As noted, the Board is responsible for this decision. The Board will assess the relevant facts and circumstances, our performance-based vesting conditions for unpaid equity awards, and our Extended Clawback Policy for previously-paid incentive compensation awarded to our Chief Executive Officer and other senior executives, as appropriate.

3.    Has Wells Fargo conducted any internal assessment of whether the clawback triggers created in 2013 and described in Wells Fargo's proxy statements apply to Ms. Tolstedt's incentive compensation that were triggered by her retirement, or that she received in 2016 or earlier years for any reason? Has the Human Resources Committee conducted such an analysis? If so, please provide us with a copy of this assessment.

No incentive compensation was granted as a result of Ms. Tolstedt's retirement, and none of her equity awards will be "triggered" or otherwise increased or accelerated by her retirement. As noted, the Board will assess the relevant facts and circumstances, our performance-based vesting conditions for unpaid equity awards, and our Extended Clawback Policy for previously-paid incentive compensation.

4.    Were you or any other Wells Fargo senior executives aware of the company's potential liability for the creation of the false consumer accounts prior to Ms. Tolstedt's decision to retire? Were these matters discussed by you, by the Board of Director's Executive Compensation Committee, or by any other company officials in the context of the timing of her retirement or the compensation that she would receive as part of her retirement package? If so, please provide all communications regarding these discussions.

Senior management and the Board were aware of the pending litigation, investigations, and discussions with our regulators relating to sales practices when Ms. Tolstedt indicated her decision to retire. No incentive compensation was granted as a result of Ms. Tolstedt's retirement, and none of her equity awards will be "triggered" or otherwise increased or accelerated by her retirement. Ms. Tolstedt will not receive any severance payment as a result of her retirement. No consideration was given by Mr. Stumpf or the Board to providing incentive compensation or awards as a result of her retirement.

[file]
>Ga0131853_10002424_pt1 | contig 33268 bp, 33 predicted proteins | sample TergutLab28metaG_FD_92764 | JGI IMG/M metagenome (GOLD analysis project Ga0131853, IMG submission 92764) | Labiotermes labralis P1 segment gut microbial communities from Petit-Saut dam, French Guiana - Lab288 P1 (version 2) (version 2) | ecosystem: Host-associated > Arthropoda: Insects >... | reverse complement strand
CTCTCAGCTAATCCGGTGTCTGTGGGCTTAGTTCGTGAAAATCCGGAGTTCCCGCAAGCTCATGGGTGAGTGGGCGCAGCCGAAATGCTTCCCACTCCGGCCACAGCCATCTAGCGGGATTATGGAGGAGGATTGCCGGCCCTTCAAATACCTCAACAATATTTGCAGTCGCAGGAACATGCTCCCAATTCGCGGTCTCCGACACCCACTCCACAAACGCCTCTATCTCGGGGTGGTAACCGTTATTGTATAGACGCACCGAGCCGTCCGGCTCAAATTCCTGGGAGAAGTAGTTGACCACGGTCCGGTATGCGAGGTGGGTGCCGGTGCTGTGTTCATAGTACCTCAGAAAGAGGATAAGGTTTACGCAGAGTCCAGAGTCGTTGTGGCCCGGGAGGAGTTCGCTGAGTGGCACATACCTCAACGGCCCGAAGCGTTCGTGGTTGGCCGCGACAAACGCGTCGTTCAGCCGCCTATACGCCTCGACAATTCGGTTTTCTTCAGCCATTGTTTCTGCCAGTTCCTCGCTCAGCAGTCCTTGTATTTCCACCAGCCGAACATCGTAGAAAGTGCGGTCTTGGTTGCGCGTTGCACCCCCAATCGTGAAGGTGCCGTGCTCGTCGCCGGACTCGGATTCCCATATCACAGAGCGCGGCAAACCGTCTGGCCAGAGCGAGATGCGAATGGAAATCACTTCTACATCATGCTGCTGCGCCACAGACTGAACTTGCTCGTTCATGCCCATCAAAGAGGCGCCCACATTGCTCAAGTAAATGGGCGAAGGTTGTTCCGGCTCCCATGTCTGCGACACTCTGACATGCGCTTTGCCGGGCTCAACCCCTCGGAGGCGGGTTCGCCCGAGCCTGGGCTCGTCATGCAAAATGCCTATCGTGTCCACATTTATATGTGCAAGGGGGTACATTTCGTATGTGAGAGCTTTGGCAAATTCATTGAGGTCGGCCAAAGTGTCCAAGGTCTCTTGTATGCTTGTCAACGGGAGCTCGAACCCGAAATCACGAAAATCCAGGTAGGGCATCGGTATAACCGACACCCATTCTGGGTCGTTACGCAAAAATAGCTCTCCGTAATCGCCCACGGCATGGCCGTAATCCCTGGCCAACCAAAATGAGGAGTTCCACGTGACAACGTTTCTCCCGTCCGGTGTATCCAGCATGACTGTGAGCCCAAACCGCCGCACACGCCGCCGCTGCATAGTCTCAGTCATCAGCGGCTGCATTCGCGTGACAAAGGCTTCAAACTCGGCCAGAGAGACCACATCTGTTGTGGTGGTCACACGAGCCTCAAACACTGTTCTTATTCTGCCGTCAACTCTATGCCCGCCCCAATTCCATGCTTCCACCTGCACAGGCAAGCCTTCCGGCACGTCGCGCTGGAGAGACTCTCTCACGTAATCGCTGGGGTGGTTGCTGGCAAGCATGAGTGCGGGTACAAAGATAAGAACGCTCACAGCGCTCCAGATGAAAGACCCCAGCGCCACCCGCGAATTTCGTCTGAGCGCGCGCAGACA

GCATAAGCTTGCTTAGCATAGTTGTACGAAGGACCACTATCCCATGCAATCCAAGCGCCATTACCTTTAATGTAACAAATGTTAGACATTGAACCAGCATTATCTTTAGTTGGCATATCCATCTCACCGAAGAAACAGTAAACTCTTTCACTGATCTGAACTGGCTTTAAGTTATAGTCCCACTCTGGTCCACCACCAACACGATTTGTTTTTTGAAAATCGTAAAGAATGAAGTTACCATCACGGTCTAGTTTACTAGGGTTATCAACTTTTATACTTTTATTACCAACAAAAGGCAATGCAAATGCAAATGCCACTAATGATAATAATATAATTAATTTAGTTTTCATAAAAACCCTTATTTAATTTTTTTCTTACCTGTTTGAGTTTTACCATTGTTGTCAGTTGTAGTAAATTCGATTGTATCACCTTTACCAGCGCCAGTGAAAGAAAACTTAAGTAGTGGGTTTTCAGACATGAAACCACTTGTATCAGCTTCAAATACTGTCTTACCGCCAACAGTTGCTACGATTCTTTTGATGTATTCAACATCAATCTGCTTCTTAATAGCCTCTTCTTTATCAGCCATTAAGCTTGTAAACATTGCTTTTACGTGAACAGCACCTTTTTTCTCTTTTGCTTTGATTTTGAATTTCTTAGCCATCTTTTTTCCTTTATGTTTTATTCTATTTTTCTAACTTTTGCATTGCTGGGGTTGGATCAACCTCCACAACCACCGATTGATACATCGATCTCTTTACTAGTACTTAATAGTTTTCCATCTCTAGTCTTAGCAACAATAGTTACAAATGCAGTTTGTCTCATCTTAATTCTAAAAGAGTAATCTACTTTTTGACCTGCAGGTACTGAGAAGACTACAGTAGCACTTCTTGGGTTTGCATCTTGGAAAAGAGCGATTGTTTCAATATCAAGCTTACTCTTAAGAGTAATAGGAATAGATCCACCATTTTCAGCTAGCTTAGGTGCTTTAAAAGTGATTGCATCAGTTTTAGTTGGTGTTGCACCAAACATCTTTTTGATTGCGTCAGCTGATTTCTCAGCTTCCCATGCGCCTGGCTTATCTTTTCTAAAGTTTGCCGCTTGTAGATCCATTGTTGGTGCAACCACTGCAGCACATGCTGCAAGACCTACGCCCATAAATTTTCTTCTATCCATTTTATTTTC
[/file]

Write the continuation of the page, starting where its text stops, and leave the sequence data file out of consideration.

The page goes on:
5.    Although Ms. Tolstedt has announced her retirement, she plans to stay at the bank through the end of the year. Will Ms. Tolstedt be eligible for another annual incentive award, performance share award, or other long-term equity incentive award despite her announced retirement? If so, does the Board plan on offering Ms. Tolstedt such compensation?

Ms. Tolstedt is eligible to be considered for a 2016 annual incentive award. The Board is responsible for determining the amount of this award, if any, and will exercise its judgment and discretion to determine whether to decline to make an award

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In short, as we suggested earlier, following today's Congressional kangaroo court, nothing will change, and Toldstedt will walk away with million in "accrued" compensation, while Elizabeth Warren's rage will keep building leading to... precisely nothing.

Well's full response below (pdf link)